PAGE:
Relton CL, Daniel CP, Fisher A, Chase DS, Burn J, Tawn EJ (2002) Polymorphisms of the DNA repair gene XRCC1 and the frequency of somatic mutations of the glycophorin A locus in newborns. Mutat Res 502:61–68PubMedGoogle Scholar
  6. 6.
    Hu Z, Ma H, Chen F, Wei Q, Shen H (2001) XRCC1 polymorphisms and cancer risk: a meta-analysis of 38 case–control studies. Cancer Epidemiol Biomarkers Prev 14:1810–1818CrossRefGoogle Scholar
  7. 7.
    Duell EJ, Millikan RC, Pittman GS, Winkel S, Lunn RM, Tse CK, Eaton A, Mohrenweiser HW, Newman B, Bell DA (2001) Polymorphisms in the DNA repair gene XRCC1 and breast cancer. Cancer Epidemiol Biomarkers Prev 10:217–222PubMedGoogle Scholar
  8. 8.
    Kim SU, Park SK, Yoo KY, Yoon KS, Choi JY, Seo JS, Park WY, Kim JH, Noh DY, Ahn SH, Choe KJ, Strickland PT, Hiryonen A, Kang D (2002) XRCC1 genetic polymorphism and breast cancer risk. Pharmacogenetics 12:335–338PubMedCrossRefGoogle Scholar
  9. 9.
    Moullan N, Cox DG, Angele S, Romestaing P, Gerard JP, Hall J (2003) Polymorphisms in the DNA repair gene XRCC1, breast cancer risk, and response to radiotherapy. Cancer Epidemiol Biomarkers Prev 12:1168–1174PubMedGoogle Scholar
  10. 10.
    Figueiredo JC, Knight JA, Briollais L, Andrulis IL, Ozcelik H (2004) Polymorphisms XRCC1-R399Q and XRCC3-T241M and the risk of breast cancer at the Ontario site of the Breast Cancer Family Registry. Cancer Epidemiol Biomarkers Prev 13:583–591PubMedGoogle Scholar
  11. 11.
    Forsti A, Angelini S, Festa F, Sanyal S, Zhang Z, Grzybowska E, Pamula J, Pekala W, Zientek H, Hemminki K, Kumar R (2004) Single nucleotide polymorphisms in breast cancer. Oncol Rep 11:917–922PubMedGoogle Scholar
  12. 12.
    Chacko P, Rajan B, Joseph T, Mathew BS, Pillai MR (2005) Polymorphisms in DNA repair gene XRCC1 and increased genetic susceptibility to breast cancer. Breast Cancer Res Treat 89:15–21PubMedCrossRefGoogle Scholar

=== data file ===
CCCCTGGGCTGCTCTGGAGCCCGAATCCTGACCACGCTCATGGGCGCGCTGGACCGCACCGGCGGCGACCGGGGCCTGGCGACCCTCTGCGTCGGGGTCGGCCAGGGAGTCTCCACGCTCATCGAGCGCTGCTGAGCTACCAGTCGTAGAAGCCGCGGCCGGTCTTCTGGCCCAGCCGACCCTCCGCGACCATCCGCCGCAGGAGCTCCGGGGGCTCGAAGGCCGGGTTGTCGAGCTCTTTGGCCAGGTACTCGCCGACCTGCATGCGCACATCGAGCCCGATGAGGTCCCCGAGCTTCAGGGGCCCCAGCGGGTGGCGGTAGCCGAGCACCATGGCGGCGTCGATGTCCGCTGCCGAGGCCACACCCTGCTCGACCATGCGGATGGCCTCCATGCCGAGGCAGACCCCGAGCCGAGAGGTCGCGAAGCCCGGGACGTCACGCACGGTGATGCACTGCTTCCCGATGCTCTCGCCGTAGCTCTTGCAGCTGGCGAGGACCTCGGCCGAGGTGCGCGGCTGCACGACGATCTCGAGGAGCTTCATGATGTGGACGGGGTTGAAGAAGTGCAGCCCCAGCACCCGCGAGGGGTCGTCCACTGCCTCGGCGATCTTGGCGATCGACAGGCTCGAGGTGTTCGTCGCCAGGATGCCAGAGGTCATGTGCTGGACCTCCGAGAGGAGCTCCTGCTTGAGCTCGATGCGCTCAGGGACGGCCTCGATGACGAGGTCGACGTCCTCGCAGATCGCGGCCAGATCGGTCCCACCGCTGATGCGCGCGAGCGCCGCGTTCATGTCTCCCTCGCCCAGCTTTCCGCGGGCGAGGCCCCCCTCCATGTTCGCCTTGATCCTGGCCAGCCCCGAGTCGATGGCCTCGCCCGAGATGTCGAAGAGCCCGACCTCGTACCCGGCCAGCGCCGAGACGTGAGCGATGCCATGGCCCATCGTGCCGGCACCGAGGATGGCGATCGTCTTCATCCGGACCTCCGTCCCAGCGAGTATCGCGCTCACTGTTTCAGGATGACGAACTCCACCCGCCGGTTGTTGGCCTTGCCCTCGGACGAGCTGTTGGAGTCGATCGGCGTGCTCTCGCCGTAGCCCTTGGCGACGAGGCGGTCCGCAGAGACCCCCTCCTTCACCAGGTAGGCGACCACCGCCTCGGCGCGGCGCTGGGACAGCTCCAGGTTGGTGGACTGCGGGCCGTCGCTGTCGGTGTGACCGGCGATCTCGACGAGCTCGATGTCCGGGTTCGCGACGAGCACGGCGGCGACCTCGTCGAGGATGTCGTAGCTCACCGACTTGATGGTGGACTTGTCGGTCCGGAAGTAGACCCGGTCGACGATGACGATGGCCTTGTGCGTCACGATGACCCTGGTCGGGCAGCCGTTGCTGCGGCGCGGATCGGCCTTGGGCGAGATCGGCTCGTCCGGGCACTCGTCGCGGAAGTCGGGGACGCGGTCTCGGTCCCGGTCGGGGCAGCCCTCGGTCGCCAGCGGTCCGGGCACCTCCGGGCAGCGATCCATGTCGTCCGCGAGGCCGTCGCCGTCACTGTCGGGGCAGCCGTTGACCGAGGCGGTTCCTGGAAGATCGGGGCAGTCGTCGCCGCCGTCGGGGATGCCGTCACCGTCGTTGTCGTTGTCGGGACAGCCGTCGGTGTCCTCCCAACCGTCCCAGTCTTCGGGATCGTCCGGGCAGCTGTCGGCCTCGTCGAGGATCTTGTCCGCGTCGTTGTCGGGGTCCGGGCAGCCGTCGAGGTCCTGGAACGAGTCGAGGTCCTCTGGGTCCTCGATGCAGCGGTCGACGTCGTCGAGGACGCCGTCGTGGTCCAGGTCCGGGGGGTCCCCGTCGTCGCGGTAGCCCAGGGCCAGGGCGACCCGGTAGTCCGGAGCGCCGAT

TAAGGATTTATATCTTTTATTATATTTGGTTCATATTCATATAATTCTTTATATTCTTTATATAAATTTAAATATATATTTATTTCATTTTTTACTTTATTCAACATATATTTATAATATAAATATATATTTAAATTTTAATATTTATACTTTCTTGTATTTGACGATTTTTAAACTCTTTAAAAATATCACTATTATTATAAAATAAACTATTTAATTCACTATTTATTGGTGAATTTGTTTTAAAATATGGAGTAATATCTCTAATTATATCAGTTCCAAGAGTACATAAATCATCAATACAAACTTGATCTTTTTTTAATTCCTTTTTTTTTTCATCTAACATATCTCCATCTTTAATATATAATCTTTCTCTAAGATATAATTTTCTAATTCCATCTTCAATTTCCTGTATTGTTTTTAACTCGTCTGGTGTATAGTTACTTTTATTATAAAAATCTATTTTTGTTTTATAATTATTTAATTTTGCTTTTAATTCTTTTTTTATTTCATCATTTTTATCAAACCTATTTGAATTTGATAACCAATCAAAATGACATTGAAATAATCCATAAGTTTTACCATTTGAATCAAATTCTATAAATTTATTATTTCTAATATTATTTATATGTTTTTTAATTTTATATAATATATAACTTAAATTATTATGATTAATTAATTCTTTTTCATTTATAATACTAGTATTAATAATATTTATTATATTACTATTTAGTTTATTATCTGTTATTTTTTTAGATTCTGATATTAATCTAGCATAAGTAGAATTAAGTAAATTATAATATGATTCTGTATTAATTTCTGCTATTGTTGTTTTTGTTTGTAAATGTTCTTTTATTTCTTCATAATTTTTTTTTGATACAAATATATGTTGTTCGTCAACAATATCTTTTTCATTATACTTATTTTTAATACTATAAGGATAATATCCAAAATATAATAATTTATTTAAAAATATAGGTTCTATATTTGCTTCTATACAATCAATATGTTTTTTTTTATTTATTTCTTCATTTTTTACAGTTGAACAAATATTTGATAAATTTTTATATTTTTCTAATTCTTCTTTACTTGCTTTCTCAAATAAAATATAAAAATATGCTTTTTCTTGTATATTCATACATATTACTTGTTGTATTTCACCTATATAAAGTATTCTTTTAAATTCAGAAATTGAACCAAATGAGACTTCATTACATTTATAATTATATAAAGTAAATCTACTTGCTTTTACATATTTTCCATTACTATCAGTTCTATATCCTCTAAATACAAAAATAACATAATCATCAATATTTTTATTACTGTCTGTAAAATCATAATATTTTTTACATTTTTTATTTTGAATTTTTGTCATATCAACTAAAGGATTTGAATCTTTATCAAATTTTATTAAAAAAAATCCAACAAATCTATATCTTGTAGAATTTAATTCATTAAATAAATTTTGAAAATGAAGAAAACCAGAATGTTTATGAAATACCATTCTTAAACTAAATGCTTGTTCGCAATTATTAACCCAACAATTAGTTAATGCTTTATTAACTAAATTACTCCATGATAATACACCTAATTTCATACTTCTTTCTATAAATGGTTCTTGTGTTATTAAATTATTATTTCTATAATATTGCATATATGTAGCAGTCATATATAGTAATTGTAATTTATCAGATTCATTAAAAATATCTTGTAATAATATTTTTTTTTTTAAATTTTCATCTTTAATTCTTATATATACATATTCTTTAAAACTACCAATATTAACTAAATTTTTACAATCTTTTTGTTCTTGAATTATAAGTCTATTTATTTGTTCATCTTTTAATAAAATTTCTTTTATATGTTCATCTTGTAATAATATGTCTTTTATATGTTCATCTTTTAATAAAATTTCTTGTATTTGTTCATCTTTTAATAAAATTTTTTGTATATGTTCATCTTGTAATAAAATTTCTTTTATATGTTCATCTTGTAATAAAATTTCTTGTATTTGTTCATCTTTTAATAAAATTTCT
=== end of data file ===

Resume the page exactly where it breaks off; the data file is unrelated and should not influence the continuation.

13. 13.
    Thyagarajan B, Anderson KE, Folsom AR, Jacobs DR Jr, Lynch CF, Bargaje A, Khalig W, Gross MD (2006) No association between XRCC1 and XRCC3 gene polymorphisms and breast cancer risk: Iowa Women’s Health Study. Cancer Detect Prev 30:313–321PubMedCrossRefGoogle Scholar
  14. 14.
    Abdel-Rahman SZ, El-Zein RA (2000) The 399Gln polymorphism in the DNA repair gene XRCC1 modulates the genotoxic response induced in human lymphocytes by tobacco-specific nitrosamine NNK. Cancer Lett 159:63–71PubMedCrossRefGoogle Scholar
  15. 15.
    Saadat M (2006) Genetic polymorphisms of glutathione S-transferase T1 (GSTT1) and susceptibility to gastric cancer: a meta-analysis. Cancer Sci 97:505–509PubMedCrossRefGoogle Scholar
  16. 16.
    Kiyohara C, Takayama K, Nakanishi Y (2006) Association of genetic polymorphisms in the base excision repair pathway with lung cancer risk: a meta-analysis. Lung Cancer 54:267–283PubMedCrossRefGoogle Scholar

Copyright information

© Springer Science+Business Media, LLC. 2007

Authors and Affiliations

  • Mostafa Saadat
    • 1
    • 2
  • Leila Kohan
    • 1
    • 3
  • Shahpour Omidvari
    • 4
  1. 1.Department of Biology, College of SciencesShiraz UniversityShirazIran
  2. 2.Institute of BiotechnologyShiraz UniversityShirazIran
  3. 3.Department of BiologyKhatam UniversityTehranIran
  4. 4.Department of ChemotherapyShiraz University of Medical SciencesShirazIran

Personalised recommendations